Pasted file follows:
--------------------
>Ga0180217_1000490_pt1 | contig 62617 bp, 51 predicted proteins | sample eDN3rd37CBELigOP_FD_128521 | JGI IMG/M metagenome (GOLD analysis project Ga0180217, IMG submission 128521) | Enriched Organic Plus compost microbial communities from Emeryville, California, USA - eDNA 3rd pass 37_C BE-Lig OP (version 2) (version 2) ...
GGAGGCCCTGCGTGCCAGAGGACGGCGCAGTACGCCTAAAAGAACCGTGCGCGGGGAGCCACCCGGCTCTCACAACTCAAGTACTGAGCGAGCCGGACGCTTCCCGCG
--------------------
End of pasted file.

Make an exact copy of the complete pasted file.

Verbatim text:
>Ga0180217_1000490_pt1 | contig 62617 bp, 51 predicted proteins | sample eDN3rd37CBELigOP_FD_128521 | JGI IMG/M metagenome (GOLD analysis project Ga0180217, IMG submission 128521) | Enriched Organic Plus compost microbial communities from Emeryville, California, USA - eDNA 3rd pass 37_C BE-Lig OP (version 2) (version 2) ...
GGAGGCCCTGCGTGCCAGAGGACGGCGCAGTACGCCTAAAAGAACCGTGCGCGGGGAGCCACCCGGCTCTCACAACTCAAGTACTGAGCGAGCCGGACGCTTCCCGCG